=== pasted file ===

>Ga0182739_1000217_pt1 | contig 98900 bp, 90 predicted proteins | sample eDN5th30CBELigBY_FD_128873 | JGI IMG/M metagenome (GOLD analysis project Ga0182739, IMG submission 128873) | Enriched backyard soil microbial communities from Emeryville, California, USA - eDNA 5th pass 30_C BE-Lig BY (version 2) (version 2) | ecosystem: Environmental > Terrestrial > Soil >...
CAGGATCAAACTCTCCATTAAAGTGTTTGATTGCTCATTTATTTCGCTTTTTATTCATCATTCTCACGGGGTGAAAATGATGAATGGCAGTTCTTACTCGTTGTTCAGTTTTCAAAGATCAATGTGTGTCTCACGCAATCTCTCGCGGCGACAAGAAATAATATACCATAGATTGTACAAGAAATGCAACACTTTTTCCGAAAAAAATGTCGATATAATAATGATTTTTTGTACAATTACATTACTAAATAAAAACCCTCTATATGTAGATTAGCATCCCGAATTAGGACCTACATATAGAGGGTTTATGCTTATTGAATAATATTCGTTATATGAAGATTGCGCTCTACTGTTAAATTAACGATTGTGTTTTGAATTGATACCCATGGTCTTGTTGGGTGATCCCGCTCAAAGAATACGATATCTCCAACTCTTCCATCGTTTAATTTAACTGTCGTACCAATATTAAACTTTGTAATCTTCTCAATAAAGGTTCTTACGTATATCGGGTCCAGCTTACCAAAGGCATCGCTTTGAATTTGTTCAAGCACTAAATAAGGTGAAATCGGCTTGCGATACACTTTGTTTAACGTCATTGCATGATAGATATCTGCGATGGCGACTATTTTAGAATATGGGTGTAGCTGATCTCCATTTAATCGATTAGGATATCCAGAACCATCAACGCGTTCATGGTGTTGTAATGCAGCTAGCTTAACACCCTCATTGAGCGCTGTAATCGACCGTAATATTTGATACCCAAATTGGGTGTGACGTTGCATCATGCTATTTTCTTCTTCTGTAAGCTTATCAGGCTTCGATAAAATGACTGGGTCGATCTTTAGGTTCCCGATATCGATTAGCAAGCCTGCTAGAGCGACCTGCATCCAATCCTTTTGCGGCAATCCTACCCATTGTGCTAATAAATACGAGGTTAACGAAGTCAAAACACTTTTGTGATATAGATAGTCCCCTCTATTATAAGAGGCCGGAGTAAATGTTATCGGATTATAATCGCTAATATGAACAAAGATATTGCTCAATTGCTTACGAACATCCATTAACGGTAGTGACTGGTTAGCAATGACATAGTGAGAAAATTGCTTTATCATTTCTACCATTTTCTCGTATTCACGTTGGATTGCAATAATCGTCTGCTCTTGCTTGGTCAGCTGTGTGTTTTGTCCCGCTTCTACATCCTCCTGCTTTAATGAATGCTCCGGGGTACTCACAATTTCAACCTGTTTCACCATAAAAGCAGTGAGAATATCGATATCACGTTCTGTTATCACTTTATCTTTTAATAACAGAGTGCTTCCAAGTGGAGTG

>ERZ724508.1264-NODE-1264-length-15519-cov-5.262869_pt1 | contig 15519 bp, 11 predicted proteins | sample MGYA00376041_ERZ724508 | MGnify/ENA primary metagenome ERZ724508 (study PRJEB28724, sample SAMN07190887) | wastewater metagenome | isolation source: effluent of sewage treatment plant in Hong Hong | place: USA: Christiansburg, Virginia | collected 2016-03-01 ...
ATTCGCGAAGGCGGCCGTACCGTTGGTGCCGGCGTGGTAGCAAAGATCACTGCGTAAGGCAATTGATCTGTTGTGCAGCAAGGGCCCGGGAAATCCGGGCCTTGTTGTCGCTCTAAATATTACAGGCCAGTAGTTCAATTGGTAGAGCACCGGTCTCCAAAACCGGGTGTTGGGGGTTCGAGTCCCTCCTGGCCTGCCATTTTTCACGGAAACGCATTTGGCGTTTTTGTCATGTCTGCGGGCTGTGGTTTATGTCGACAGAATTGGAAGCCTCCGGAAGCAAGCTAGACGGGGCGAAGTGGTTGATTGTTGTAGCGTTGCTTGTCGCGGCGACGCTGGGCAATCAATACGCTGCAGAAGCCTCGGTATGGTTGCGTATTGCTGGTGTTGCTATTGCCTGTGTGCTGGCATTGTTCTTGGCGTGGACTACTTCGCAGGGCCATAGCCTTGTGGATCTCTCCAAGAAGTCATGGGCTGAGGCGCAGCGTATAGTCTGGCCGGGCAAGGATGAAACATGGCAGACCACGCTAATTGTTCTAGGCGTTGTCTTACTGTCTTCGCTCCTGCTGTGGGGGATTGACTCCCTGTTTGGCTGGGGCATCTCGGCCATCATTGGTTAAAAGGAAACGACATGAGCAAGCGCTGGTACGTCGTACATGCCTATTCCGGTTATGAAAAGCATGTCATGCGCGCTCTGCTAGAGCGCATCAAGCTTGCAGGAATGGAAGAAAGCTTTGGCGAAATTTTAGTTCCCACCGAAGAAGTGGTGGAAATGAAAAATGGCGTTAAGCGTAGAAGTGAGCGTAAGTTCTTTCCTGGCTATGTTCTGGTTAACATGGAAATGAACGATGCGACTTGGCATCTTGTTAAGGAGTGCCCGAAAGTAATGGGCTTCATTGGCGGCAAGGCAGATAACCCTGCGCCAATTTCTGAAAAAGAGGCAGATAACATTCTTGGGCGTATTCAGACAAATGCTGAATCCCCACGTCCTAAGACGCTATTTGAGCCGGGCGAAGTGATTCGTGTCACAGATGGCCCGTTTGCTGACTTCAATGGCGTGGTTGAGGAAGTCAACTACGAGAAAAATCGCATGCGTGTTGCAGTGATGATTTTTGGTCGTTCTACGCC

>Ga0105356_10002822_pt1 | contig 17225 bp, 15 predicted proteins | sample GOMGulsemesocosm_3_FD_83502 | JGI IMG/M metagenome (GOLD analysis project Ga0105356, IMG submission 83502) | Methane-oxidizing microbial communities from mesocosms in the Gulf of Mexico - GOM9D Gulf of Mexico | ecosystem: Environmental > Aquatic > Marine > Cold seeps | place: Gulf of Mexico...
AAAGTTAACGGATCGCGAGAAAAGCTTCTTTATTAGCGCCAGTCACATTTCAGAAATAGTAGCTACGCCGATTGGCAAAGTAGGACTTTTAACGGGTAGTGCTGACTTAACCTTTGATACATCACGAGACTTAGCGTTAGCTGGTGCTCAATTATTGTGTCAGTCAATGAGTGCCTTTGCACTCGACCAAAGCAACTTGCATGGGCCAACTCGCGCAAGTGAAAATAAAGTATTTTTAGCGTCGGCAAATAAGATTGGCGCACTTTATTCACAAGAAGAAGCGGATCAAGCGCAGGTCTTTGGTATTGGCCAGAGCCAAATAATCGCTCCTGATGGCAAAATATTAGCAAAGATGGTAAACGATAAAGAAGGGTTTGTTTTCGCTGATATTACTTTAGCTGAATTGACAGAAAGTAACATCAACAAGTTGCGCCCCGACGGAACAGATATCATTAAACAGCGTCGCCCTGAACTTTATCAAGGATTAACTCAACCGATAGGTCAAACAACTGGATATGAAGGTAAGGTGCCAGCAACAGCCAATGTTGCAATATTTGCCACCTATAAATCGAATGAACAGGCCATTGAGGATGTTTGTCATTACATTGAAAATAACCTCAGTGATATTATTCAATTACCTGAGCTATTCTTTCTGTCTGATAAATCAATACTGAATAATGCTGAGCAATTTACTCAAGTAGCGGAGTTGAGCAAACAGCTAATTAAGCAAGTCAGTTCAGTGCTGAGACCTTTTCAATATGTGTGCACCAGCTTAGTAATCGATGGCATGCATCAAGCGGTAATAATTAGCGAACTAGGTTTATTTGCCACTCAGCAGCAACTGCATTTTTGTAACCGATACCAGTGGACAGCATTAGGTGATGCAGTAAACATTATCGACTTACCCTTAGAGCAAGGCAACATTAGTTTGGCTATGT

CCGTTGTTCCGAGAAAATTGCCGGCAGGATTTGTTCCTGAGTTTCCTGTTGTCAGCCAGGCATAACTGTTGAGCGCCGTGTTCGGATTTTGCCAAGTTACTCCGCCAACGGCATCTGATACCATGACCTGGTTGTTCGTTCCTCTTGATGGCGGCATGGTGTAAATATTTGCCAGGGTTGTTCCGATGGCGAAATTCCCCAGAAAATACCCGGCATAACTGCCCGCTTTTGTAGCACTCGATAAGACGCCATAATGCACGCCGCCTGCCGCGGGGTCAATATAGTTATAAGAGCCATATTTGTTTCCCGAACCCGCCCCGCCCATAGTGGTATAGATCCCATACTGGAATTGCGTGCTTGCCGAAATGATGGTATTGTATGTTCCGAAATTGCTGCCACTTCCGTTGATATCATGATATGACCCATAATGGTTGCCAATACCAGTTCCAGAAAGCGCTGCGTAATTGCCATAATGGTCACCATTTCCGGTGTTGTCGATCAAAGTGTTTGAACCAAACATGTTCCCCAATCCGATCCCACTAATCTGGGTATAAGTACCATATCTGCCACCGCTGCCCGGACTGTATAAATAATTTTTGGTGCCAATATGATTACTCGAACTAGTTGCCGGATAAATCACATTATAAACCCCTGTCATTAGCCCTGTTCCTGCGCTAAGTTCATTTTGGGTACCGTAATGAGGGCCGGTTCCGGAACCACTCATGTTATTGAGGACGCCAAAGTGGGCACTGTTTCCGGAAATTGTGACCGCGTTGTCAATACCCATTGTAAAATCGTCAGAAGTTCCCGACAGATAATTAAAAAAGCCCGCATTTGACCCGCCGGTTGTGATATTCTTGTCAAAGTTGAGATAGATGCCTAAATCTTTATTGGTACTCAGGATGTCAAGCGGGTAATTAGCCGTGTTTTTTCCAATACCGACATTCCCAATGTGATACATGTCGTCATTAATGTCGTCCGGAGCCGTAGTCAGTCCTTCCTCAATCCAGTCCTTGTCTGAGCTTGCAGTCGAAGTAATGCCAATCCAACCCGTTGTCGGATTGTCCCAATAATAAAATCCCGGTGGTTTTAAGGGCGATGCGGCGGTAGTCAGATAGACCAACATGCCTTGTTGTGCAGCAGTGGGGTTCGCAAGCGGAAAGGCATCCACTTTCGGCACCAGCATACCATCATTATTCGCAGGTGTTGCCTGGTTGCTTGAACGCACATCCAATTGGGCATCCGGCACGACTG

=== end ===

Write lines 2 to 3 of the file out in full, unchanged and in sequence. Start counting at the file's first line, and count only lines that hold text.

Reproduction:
CAGGATCAAACTCTCCATTAAAGTGTTTGATTGCTCATTTATTTCGCTTTTTATTCATCATTCTCACGGGGTGAAAATGATGAATGGCAGTTCTTACTCGTTGTTCAGTTTTCAAAGATCAATGTGTGTCTCACGCAATCTCTCGCGGCGACAAGAAATAATATACCATAGATTGTACAAGAAATGCAACACTTTTTCCGAAAAAAATGTCGATATAATAATGATTTTTTGTACAATTACATTACTAAATAAAAACCCTCTATATGTAGATTAGCATCCCGAATTAGGACCTACATATAGAGGGTTTATGCTTATTGAATAATATTCGTTATATGAAGATTGCGCTCTACTGTTAAATTAACGATTGTGTTTTGAATTGATACCCATGGTCTTGTTGGGTGATCCCGCTCAAAGAATACGATATCTCCAACTCTTCCATCGTTTAATTTAACTGTCGTACCAATATTAAACTTTGTAATCTTCTCAATAAAGGTTCTTACGTATATCGGGTCCAGCTTACCAAAGGCATCGCTTTGAATTTGTTCAAGCACTAAATAAGGTGAAATCGGCTTGCGATACACTTTGTTTAACGTCATTGCATGATAGATATCTGCGATGGCGACTATTTTAGAATATGGGTGTAGCTGATCTCCATTTAATCGATTAGGATATCCAGAACCATCAACGCGTTCATGGTGTTGTAATGCAGCTAGCTTAACACCCTCATTGAGCGCTGTAATCGACCGTAATATTTGATACCCAAATTGGGTGTGACGTTGCATCATGCTATTTTCTTCTTCTGTAAGCTTATCAGGCTTCGATAAAATGACTGGGTCGATCTTTAGGTTCCCGATATCGATTAGCAAGCCTGCTAGAGCGACCTGCATCCAATCCTTTTGCGGCAATCCTACCCATTGTGCTAATAAATACGAGGTTAACGAAGTCAAAACACTTTTGTGATATAGATAGTCCCCTCTATTATAAGAGGCCGGAGTAAATGTTATCGGATTATAATCGCTAATATGAACAAAGATATTGCTCAATTGCTTACGAACATCCATTAACGGTAGTGACTGGTTAGCAATGACATAGTGAGAAAATTGCTTTATCATTTCTACCATTTTCTCGTATTCACGTTGGATTGCAATAATCGTCTGCTCTTGCTTGGTCAGCTGTGTGTTTTGTCCCGCTTCTACATCCTCCTGCTTTAATGAATGCTCCGGGGTACTCACAATTTCAACCTGTTTCACCATAAAAGCAGTGAGAATATCGATATCACGTTCTGTTATCACTTTATCTTTTAATAACAGAGTGCTTCCAAGTGGAGTG

>ERZ724508.1264-NODE-1264-length-15519-cov-5.262869_pt1 | contig 15519 bp, 11 predicted proteins | sample MGYA00376041_ERZ724508 | MGnify/ENA primary metagenome ERZ724508 (study PRJEB28724, sample SAMN07190887) | wastewater metagenome | isolation source: effluent of sewage treatment plant in Hong Hong | place: USA: Christiansburg, Virginia | collected 2016-03-01 ...